If you want to become part of the movement by attending the trainings, please contact your country coordinator (by clicking on your country flag on this map on our front page, or on your country page in the menu above).
If you can’t get hold of them there, please email .
Alternatively, if you want to join the team of volunteers developing resources, managing our social media or keeping our global IT sharp, please email .
If you would prefer to donate to us or get involved in another way, please email .
We are first and foremost a movement, which means that we have a flat structure with no centralised head office or leadership. This is critical to our growth (we are active in 85 countries and counting), because it empowers you to pick up the movement and make it your own in your unique culture.
We also hold non-profit status in a few countries. We are supported by a 501(c)(3) organisation in the USA, and are in the process of applying for Section 18a PBO status in South Africa.
Far from it!
While trainings are one of our main tools for imparting knowledge (and yes, there are many useful tips in the trainings), the deeper value happens through the mentorship relationships that develop after trainings, and in our commuities of practice.
It is important to remember that our content has been created with lasting, transformative life change in mind. So while you will find useful imformation in our trainings, the content is designed to help you uncover things that may be holding you back as a parent or a leader, and equip you to step up with clear conviction and passion.
TWNAF was born from and is rooted in the Christian tradition, but we believe that the urgency of the epidemic of fatherlessness holds no prejudice. So as far as possible, neither do we.
We have training material for both secular and faith-based communities, and will help any country, community or culture battle the scourge of fatherlessness, regardless of creed or religious beliefs.
Due to the decentralised nature of TWNAF as a movement, we don’t receive details for most of the trainings that happen around the world on a regular basis.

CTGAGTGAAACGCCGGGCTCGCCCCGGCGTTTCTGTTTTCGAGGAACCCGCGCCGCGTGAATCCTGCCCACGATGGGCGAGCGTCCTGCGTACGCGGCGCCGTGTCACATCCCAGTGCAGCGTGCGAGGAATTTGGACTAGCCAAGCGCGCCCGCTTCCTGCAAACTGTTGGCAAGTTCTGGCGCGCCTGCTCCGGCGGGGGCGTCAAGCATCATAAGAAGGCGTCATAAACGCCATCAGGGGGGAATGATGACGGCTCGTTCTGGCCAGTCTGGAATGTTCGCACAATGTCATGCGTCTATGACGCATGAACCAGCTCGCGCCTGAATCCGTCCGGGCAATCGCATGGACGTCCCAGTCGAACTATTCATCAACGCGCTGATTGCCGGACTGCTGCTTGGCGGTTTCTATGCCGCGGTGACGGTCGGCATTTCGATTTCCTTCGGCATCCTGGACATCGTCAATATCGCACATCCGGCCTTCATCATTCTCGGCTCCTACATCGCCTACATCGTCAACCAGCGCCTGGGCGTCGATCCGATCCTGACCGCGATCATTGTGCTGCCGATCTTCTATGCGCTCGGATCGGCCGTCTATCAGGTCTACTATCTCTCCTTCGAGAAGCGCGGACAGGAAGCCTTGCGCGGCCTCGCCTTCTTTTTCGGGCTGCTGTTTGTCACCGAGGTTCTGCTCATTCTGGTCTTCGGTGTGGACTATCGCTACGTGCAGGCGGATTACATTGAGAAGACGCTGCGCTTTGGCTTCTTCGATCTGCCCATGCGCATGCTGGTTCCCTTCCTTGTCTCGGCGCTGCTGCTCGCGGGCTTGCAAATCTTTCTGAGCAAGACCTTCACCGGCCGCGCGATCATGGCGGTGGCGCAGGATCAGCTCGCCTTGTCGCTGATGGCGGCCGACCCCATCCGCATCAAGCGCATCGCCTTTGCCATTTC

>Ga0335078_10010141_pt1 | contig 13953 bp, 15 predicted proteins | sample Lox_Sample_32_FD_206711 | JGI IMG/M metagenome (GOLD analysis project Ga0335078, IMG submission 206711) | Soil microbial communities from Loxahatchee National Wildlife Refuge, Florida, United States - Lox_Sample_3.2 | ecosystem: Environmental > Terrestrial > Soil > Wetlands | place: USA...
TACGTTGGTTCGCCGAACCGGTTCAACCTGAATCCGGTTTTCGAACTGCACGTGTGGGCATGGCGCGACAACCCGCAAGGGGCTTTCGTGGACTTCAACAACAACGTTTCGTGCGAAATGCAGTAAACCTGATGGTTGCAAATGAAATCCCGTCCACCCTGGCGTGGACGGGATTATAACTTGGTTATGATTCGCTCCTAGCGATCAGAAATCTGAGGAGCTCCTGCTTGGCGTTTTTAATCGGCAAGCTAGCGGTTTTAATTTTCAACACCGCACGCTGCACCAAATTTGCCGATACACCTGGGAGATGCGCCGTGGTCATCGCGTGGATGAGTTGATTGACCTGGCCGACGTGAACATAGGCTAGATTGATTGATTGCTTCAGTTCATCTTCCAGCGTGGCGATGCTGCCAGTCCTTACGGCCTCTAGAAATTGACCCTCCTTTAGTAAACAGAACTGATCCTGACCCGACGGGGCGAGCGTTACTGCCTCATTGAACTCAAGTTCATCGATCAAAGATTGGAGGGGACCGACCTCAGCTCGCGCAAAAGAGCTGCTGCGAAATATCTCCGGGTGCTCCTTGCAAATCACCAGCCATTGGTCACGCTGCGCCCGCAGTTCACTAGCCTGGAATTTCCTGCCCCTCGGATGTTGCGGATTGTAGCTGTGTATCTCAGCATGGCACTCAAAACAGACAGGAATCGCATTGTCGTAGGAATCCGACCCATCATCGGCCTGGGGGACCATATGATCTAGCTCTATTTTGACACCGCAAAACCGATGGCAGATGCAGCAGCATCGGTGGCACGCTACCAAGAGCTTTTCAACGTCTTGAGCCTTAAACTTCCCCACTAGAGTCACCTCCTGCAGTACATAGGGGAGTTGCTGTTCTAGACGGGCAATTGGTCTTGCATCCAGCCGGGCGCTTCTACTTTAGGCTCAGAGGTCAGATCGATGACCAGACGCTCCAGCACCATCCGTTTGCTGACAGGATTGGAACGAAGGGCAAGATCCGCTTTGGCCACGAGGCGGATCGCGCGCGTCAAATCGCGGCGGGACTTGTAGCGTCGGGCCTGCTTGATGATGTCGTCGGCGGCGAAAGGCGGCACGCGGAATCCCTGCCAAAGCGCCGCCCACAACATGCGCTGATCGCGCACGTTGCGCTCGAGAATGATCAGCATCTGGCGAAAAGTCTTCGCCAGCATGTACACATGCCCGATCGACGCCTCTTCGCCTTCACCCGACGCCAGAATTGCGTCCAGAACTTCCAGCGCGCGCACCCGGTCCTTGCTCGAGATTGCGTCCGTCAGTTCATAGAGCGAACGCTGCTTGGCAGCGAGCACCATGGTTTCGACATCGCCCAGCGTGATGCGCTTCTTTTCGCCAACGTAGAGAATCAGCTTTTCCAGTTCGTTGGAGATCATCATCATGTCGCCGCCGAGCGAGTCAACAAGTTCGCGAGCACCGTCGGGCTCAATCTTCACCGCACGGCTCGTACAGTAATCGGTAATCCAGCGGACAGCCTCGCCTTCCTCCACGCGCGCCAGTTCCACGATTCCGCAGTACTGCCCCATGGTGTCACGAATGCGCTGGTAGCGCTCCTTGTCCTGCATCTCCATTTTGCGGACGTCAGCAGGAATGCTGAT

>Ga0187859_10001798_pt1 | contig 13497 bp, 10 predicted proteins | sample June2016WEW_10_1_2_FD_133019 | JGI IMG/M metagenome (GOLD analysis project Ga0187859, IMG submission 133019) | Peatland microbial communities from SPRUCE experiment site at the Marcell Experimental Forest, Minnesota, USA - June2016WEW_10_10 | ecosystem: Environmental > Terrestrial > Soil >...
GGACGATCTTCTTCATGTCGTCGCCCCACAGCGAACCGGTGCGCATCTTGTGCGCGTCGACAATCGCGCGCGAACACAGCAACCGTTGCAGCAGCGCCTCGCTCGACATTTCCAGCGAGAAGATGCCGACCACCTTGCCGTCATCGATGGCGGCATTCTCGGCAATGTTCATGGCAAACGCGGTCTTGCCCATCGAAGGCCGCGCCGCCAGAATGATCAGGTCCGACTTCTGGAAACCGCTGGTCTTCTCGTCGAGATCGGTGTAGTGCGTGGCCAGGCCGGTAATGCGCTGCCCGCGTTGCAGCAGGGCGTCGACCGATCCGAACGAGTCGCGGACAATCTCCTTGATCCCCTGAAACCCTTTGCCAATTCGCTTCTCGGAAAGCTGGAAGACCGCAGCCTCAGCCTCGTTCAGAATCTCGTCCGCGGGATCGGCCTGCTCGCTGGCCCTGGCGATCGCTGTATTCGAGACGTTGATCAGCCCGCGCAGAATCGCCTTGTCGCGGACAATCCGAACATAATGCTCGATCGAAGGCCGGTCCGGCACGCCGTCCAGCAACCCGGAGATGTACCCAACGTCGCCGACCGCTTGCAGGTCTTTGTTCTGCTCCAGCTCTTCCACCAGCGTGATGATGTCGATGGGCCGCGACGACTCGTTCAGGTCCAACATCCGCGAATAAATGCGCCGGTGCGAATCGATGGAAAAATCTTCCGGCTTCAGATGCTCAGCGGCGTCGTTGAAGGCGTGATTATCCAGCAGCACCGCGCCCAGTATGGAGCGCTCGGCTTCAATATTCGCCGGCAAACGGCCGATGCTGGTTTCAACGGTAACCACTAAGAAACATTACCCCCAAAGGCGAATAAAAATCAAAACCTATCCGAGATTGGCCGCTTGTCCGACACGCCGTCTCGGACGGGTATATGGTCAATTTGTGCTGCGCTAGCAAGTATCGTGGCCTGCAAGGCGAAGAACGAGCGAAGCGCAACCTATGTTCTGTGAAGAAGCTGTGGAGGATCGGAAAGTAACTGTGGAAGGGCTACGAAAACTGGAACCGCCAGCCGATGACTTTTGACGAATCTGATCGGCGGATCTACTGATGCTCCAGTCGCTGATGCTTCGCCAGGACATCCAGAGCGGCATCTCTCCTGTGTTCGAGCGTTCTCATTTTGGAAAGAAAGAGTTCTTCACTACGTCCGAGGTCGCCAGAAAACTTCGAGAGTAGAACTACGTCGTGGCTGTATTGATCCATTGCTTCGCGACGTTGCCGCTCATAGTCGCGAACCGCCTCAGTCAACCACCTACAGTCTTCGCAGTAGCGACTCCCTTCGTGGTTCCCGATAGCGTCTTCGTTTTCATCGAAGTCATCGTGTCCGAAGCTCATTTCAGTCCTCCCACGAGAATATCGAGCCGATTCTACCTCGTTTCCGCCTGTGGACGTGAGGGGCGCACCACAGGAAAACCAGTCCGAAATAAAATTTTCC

The best way to find a training is to visit our events page. If we don’t have anything listed near you, you can contact your country coordinator by clicking your country flag on this map, or by checking on your country page in the menu above.
If there aren’t any trainings happening near you, encourage your country coordinator to set one up!
If you can’t get hold of your country coordinator there, please email .
We have different types of trainings; some are condensed over a weekend, while others are help one night a week over a period of months. We strongly recommend that you attend the whole training either way, but this is especially true of the condensed trainings. Each day builds on the previous day’s content, so if you miss sessions, not only will you miss out on potentially life-changing content, but you will also skip valuable information that provides context as the training progresses.
Absolutely! However, there are a few things you should take into account:
Without question! As Cassie so often says, The World Needs A Father is almost as much (if not more) about leadership and community development than it is about parenting. And because the issue of fatherlessness affect your whole community, you will learn how you can make a difference in your space whether or not you have children of your own.
Definitely, and even more so if you have children you are responsible for. Part of our content is specifically focused on single mothers, and a many people in our community around the world have been through separation, divorce or are single parents. Our content will help equip you to make a difference in your children’s lives, and in your community. On top of that, there is a good chance you will find solidarity and support.
In answering this, one could echo the sentiment of the old adage that function follows design.
A psychological bond starts developing between the mother and child from not too long after conception. The closeness and affection mother and child share from breastfeeding is something fathers cannot replicate with a bottle in hand. A fathers can stand in for a short period if the mother is away, but it is not ideal over a long period of time. We crave the nurturing that comes so naturally to most women.
Similarly, between the ages of 6 and 11 the children are hard-wired to seek attention from their fathers.
Not at all! We clearly believe (and state in trainings) that fathers and mothers are equal co-conspirators in bringing heaven home, but with distinct roles and responsibilities.
Spanking is a very contentious issue, and rightly so.
While it appears to be affirmed in the Bible (“spare the rod and spoil the child”), a contextual reading of that scripture removes the need for corporal punishment all together.
And so far, the research done on spanking seems to unequivocally confirm that no form of corporal punishment creates lasting positive effect, but does lead to statistically relevant negative effects on the child’s emotional and mental development (see more in the links below).
We aren’t going to tell you how you should discipline your child, but we will say the following: